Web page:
Dr. Connie: No, I agree, I think it is a learning process, and I loved how you talked about the context, too, because I think sometimes, as an employee, you don’t work to understand to maybe what that other person’s going through or what their needs are, so how can I also support that while also growing as a person and growing as an organization serving customers, et cetera. The whole idea of gender and leadership is such a big conversation right now, and as well as gender and entrepreneurship. How would you envision this evolving in the future? Being a female who’s a strong leader, also an entrepreneur, how do you see the future of leadership for women?

Ali Schwanke: Yeah, I think that’s an interesting conversation. It’s one that actually myself personally hadn’t had too much up to this point, and I’m not the first person to sit out in the middle of the street and say, go women entrepreneurs. Not because I don’t think that’s important. It’s just, I was asked by a reporter, “What is it like being a woman entrepreneur,” and it’s just kind of like, what is it like to breathe?

(laughing)

Ali Schwanke: It’s just this thing that I do! But if you take certain situations and break them down, there definitely are times that you start to think, Oh, maybe there are some disadvantages that exist. I have a couple people in my business that are men, and it’s not been uncommon for people to assume that I’m working with them or for them. And I don’t think that that’s— I don’t think anything negative about that person for thinking that, but it’s just a natural thing that happens. I’ve done some social experiments myself, where like, does it matter if I wear glasses? Does it matter if I wear my hair is up? Does it matter if my hair is down? Do I wear a startup tee with a blazer? Do I wear a dress? All of those things affect your first impression and what people think of you, and I always want someone to think, “She is damn smart,” versus, “Whoa, I wonder if she knows anything” because of the way I’m dressed. So, that’s something that I’ve thought through, but there’s definitely a need to have more conversations about it and it’s getting women after work away from their families to talk about it.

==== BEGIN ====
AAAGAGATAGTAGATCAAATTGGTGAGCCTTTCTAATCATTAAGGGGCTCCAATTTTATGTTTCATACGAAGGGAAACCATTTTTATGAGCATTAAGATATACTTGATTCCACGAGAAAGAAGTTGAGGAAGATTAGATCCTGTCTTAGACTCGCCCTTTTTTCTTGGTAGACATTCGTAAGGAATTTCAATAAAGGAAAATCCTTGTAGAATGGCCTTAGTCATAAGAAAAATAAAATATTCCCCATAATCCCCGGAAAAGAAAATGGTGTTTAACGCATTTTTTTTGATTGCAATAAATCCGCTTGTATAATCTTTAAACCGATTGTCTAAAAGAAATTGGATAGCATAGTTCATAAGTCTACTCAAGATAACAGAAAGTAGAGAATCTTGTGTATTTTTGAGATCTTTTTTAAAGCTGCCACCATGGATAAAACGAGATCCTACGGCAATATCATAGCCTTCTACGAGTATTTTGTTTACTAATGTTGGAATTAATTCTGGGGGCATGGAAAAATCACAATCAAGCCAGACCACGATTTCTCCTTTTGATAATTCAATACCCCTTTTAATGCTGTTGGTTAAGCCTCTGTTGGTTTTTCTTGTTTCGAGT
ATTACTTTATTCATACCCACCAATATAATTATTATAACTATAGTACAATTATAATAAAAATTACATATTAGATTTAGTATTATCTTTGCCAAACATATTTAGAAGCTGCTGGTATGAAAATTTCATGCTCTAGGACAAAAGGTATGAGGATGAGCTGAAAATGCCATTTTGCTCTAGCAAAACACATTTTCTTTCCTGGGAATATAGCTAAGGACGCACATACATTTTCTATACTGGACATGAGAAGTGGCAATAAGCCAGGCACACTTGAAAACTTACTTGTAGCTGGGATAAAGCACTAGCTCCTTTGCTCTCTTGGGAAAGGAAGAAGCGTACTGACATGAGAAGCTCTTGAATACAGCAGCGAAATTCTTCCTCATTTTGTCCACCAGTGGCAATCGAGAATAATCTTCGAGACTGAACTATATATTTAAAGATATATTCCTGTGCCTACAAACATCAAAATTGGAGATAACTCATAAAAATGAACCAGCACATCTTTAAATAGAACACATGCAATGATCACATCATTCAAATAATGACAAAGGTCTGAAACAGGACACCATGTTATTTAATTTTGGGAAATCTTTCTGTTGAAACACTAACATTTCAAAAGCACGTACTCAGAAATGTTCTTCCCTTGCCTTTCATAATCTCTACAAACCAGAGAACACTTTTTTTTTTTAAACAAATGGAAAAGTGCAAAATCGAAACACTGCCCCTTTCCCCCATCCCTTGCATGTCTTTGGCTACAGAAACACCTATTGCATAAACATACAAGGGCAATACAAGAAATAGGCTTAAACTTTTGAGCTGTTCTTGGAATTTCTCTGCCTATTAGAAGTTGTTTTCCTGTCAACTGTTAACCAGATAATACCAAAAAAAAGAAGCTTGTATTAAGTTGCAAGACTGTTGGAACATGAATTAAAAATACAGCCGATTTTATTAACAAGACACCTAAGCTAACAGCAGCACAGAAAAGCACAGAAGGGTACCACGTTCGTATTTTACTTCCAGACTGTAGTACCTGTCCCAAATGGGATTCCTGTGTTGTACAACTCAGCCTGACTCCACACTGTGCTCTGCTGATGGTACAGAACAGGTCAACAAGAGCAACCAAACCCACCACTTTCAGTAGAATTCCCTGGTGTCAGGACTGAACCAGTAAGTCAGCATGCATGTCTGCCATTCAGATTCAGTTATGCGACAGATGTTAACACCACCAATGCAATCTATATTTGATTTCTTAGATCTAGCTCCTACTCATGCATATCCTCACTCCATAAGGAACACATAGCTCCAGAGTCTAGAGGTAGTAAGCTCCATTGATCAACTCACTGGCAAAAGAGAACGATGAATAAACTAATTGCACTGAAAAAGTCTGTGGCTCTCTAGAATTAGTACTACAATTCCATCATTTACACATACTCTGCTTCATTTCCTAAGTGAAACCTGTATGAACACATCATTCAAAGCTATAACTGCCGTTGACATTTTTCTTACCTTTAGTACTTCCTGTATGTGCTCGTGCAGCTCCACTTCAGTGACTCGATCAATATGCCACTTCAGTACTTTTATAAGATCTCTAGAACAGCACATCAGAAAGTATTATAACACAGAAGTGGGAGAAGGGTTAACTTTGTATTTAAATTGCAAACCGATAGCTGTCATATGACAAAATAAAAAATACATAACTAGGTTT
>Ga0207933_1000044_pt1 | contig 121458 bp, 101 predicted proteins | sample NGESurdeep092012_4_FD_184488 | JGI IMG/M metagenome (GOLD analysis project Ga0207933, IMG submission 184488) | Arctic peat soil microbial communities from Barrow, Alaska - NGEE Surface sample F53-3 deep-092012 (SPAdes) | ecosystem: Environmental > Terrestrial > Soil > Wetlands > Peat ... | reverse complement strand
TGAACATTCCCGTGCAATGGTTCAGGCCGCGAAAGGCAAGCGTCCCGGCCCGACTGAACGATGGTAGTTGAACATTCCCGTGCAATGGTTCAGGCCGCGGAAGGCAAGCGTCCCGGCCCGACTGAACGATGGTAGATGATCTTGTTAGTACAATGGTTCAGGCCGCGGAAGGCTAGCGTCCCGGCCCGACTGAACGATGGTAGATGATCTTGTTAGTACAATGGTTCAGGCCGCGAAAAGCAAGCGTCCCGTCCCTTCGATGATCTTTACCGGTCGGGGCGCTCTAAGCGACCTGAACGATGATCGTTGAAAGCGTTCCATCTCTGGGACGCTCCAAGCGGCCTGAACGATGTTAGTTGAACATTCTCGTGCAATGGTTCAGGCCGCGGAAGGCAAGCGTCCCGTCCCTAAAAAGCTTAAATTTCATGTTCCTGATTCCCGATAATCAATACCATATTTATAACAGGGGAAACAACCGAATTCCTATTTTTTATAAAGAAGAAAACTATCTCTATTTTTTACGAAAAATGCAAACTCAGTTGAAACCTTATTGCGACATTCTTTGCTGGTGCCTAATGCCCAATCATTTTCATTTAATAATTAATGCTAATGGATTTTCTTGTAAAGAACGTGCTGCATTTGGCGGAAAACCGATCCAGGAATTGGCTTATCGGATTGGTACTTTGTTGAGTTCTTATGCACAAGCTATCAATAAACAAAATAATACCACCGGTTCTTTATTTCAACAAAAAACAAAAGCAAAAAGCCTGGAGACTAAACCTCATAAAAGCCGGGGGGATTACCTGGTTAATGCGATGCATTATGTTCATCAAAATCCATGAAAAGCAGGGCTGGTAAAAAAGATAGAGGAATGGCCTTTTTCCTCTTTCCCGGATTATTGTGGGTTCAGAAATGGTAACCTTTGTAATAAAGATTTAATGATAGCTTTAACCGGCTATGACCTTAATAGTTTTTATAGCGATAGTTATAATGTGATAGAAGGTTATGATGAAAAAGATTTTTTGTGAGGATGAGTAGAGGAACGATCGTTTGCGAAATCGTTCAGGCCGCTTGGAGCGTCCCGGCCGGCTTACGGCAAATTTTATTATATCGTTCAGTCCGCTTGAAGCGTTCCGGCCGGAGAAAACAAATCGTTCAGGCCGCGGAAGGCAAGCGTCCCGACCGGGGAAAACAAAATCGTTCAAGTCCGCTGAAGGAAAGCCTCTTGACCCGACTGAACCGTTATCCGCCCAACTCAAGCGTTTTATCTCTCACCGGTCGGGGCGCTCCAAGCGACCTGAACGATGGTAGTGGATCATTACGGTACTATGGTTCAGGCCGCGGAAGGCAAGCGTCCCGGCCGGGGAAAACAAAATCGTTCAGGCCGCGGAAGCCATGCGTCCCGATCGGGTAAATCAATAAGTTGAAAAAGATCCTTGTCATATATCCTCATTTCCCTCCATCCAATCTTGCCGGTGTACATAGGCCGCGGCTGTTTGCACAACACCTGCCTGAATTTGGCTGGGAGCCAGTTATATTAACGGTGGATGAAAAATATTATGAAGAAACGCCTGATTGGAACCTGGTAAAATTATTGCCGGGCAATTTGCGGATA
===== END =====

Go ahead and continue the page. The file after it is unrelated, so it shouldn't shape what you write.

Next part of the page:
(laughing)

Ali Schwanke: That’s probably the bigger challenge is, we have so many things to worry about, that having a conversation requires strategic effort.

Dr. Connie: Absolutely. I mean, I think it’s just this time thing is such a big one. And we have women leaving the workforce in droves right now, to start their own businesses, because they are thinking, “How do I have  more flexible schedule that I can control somewhat?” “How do I continue to be involved with my family?” All these different things and also, the organizational cultures that don’t support, what the modern lifestyle is and I think that’s true for women, but also for men. We see more men wanting to be parents, and full-on, as well, Or just, couples in general, trying to figure out how to balance all this, or single parents, all of that. What advice would you give to women who are in the workplace right now who are thinking about starting their own business?